1962/2012 Minnesota Survey of Attitudes Regarding Developmental Disabilities
Perceptions, awareness, beliefs, and attitudes about people with developmental disabilities have changed substantially in the past 50 years. MarketResponse International has just completed a survey of the general population in Minnesota that shows these marked shifts.
The Evolution of the Quality of Care in Developmental Disabilities
Jim Conroy is the founder and President of the Center for Outcome Analysis, Inc., a non-profit firm that is devoted to evaluation, research, training, and policy analysis on quality of life issues in the developmental disabilities field. The Center is founded on the principle that service agencies should be guided by measurable quality of life outcomes regarding the services and supports received by individuals with developmental disabilities.
The METO Lawsuit and Jensen Settlement Agreement
At the December 1, 2011 Fairness Hearing before United States District Court Judge Donovan Frank, the METO Settlement Agreement was accepted. Judge Frank issued the official Order on December 5, 2011. In this first videotaped interview with Shamus O'Meara, counsel for the Plaintiffs in the METO class action lawsuit, he talks about his decision to take the case, the legal issues involved, and some of the critical aspects of the Settlement Agreement, including the focus on staff training around person centered planning, and the establishment of both an Olmstead Committee and Rule 40 Committee.
Following the Fairness Hearing, Shamus O'Meara was interviewed by Minnesota Public Radio (MPR). A related article was featured on MPR's "All Things Considered" on December 1, 2011.
Interviews about the METO Lawsuit and Agreement were conducted with Shamus O'Meara, Counsel for the Plaintiff; Steve Larson, The Arc Minnesota; Pamela Hoopes, Minnesota Disability Law Center; Roberta Opheim, Ombudsman Office for Mental Health and Developmental Disabilities; and Self Advocates.
Ethical Issues, End of Life Conversations and Developmental Disabilities
Honoring Choices is a collection of stories by ordinary people about end of life conversations with family and friends, sharing perspectives from personal and professional lives.
The Council thanks Bill Hanley and Pam Palan for inviting our participation in this important initiative. Please note: These stories are not closed captioned.
Congratulations to Twin Cities Public Television, recipients of the 2012 "Making a Difference" Award from the National Academy of Television Arts and Sciences, Upper Midwest Chapter for Honoring Choices Minnesota, a documentary about end of life conversations. The documentary was produced in partnership with the Twin Cities Medical Society. The Minnesota Governor's Council on Developmental Disabilities worked with TPT in this public education effort and participated in 54 video stories that shared the perspectives of individuals with developmental disabilities, family members, and allies.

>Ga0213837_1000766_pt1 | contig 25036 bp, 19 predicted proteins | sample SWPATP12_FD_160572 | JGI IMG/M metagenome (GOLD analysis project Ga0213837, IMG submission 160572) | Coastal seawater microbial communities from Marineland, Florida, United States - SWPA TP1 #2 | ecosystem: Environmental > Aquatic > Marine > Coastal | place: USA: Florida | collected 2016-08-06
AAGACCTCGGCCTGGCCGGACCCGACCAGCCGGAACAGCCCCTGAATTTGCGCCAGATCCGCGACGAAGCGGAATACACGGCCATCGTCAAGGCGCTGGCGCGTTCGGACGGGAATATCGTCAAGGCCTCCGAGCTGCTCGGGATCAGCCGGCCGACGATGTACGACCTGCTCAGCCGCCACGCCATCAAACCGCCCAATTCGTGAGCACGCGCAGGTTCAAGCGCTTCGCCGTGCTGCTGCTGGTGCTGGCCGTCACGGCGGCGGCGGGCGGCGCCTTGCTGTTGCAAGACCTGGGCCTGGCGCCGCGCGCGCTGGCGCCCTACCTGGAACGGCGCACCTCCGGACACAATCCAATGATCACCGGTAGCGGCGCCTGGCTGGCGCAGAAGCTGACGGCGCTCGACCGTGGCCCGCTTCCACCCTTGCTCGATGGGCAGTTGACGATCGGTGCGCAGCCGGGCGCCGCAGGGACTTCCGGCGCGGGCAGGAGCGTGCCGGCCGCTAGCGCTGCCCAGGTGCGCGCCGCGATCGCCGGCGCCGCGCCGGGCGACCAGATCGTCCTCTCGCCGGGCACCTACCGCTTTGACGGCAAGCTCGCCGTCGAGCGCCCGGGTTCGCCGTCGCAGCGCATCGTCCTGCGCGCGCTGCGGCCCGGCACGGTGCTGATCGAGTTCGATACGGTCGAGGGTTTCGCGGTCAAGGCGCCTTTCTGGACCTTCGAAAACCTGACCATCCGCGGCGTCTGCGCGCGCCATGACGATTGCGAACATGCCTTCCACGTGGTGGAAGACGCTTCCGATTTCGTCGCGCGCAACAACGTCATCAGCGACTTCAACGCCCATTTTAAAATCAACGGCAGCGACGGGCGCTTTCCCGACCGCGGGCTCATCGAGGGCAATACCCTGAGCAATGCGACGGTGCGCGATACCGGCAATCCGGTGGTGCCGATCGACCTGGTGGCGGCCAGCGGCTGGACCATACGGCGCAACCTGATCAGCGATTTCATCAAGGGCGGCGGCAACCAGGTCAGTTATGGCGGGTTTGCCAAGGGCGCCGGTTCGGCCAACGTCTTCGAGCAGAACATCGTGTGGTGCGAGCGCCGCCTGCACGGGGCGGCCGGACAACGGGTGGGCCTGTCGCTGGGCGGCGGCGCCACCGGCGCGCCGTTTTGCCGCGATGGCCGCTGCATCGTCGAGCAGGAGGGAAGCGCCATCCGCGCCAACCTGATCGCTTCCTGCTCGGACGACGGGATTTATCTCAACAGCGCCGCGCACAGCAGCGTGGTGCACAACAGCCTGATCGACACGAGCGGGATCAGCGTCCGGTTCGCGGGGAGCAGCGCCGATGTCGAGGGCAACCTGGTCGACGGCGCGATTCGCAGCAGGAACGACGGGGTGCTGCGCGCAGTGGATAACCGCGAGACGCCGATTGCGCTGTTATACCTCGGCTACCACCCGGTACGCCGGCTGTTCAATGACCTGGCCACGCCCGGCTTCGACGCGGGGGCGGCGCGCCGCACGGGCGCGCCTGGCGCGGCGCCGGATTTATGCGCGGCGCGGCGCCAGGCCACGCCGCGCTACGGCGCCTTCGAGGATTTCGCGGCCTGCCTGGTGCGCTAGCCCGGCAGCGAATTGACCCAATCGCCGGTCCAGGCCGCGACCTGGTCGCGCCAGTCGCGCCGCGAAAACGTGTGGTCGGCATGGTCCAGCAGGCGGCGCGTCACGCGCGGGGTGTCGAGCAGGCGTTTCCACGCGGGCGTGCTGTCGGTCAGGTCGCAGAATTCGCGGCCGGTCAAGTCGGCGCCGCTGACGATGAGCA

Thinking Ahead: Thank you to the California Department of Developmental Services for creating resource materials in plain language that can be used with self advocates to discuss end of life issues. This guide can be useful in assuring that self advocates express preferences about end of life decisions. Please note: this is not a legal document.
The Evolution of Disability Rights Litigation (and some stories)
David Ferleger, J.D. of Philadelphia, PA, has a national law and consulting practice, specializing in public interest, civil rights and disability law. He has litigated landmark disability cases, argued five times before the Supreme Court of the United States, assisted the courts, represented individuals and government agencies, taught law school, and has written, lectured and consulted nationally.
Institutions to Independence
In addition to the documentary, the Minnesota Governor's Council worked with TPT to create "Know Your Rights", an Illustrated Essay by David Gillette regarding the Rights of People with Developmental Disabilities.
Meet the Future Face of Employment
Individuals with Autism Spectrum Disorder in Technology Fields
Meet the Future Face of Employment, offers a broad range of information and resources to help anyone interested in supporting individuals with autism spectrum disorder to be employed in technology fields.
News and Information
Tuesday, August 12, 2014 is Primary Day in Minnesota
FFY 2014 Training Conferences Cosponsorship Funds Awarded: Eleven Minnesota organizations were recently awarded cosponsorship funds for training conferences. The conferences provide opportunities for participants to learn about best practices, and develop or strengthen their personal leadership skills. The expectation is that these training experiences will result in increased independence, productivity, self determination, integration and inclusion of people with developmental disabilities and their families. (2/17/14)
The Governor's Council on Developmental Disabilities (GCDD) has issued its 2013 Annual Report. (1/6/14)
On January 28, 2013, Governor Mark Dayton issued an Executive Order creating a 10 member Governor appointed Sub-Cabinet to "promptly develop and implement a comprehensive Minnesota Olmstead Plan" that reflects the spirit and intent of the Americans with Disabilities Act (ADA), and is consistent with the Olmstead decision that interpreted Title II of the ADA. Lieutenant Governor Yvonne Prettner Solon will chair the Sub-Cabinet. (1/29/13)